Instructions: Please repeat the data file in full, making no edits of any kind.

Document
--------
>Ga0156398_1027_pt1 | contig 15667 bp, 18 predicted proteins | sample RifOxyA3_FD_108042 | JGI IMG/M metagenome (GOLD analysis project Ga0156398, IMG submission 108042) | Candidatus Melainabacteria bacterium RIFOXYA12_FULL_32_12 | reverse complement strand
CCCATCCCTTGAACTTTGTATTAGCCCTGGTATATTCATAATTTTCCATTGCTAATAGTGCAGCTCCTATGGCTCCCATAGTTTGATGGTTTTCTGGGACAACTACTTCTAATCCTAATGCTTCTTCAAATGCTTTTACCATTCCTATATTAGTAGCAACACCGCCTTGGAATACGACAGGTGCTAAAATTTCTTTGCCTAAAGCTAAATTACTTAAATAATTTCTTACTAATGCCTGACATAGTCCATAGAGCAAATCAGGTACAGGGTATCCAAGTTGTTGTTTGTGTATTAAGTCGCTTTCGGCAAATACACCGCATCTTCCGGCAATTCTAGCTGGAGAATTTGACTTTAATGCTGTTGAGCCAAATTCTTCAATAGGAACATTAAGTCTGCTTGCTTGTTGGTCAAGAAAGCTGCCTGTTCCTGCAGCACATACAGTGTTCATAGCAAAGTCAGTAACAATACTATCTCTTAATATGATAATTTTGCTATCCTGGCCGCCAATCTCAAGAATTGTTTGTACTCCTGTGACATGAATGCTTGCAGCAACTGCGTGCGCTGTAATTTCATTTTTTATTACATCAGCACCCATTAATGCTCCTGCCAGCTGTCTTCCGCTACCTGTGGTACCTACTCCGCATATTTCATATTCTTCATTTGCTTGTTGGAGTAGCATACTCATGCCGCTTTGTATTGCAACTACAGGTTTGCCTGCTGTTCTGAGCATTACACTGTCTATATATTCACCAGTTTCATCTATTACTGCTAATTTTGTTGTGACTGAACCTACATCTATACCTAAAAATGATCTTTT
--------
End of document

>Ga0156398_1027_pt1 | contig 15667 bp, 18 predicted proteins | sample RifOxyA3_FD_108042 | JGI IMG/M metagenome (GOLD analysis project Ga0156398, IMG submission 108042) | Candidatus Melainabacteria bacterium RIFOXYA12_FULL_32_12 | reverse complement strand
CCCATCCCTTGAACTTTGTATTAGCCCTGGTATATTCATAATTTTCCATTGCTAATAGTGCAGCTCCTATGGCTCCCATAGTTTGATGGTTTTCTGGGACAACTACTTCTAATCCTAATGCTTCTTCAAATGCTTTTACCATTCCTATATTAGTAGCAACACCGCCTTGGAATACGACAGGTGCTAAAATTTCTTTGCCTAAAGCTAAATTACTTAAATAATTTCTTACTAATGCCTGACATAGTCCATAGAGCAAATCAGGTACAGGGTATCCAAGTTGTTGTTTGTGTATTAAGTCGCTTTCGGCAAATACACCGCATCTTCCGGCAATTCTAGCTGGAGAATTTGACTTTAATGCTGTTGAGCCAAATTCTTCAATAGGAACATTAAGTCTGCTTGCTTGTTGGTCAAGAAAGCTGCCTGTTCCTGCAGCACATACAGTGTTCATAGCAAAGTCAGTAACAATACTATCTCTTAATATGATAATTTTGCTATCCTGGCCGCCAATCTCAAGAATTGTTTGTACTCCTGTGACATGAATGCTTGCAGCAACTGCGTGCGCTGTAATTTCATTTTTTATTACATCAGCACCCATTAATGCTCCTGCCAGCTGTCTTCCGCTACCTGTGGTACCTACTCCGCATATTTCATATTCTTCATTTGCTTGTTGGAGTAGCATACTCATGCCGCTTTGTATTGCAACTACAGGTTTGCCTGCTGTTCTGAGCATTACACTGTCTATATATTCACCAGTTTCATCTATTACTGCTAATTTTGTTGTGACTGAACCTACATCTATACCTAAAAATGATCTTTT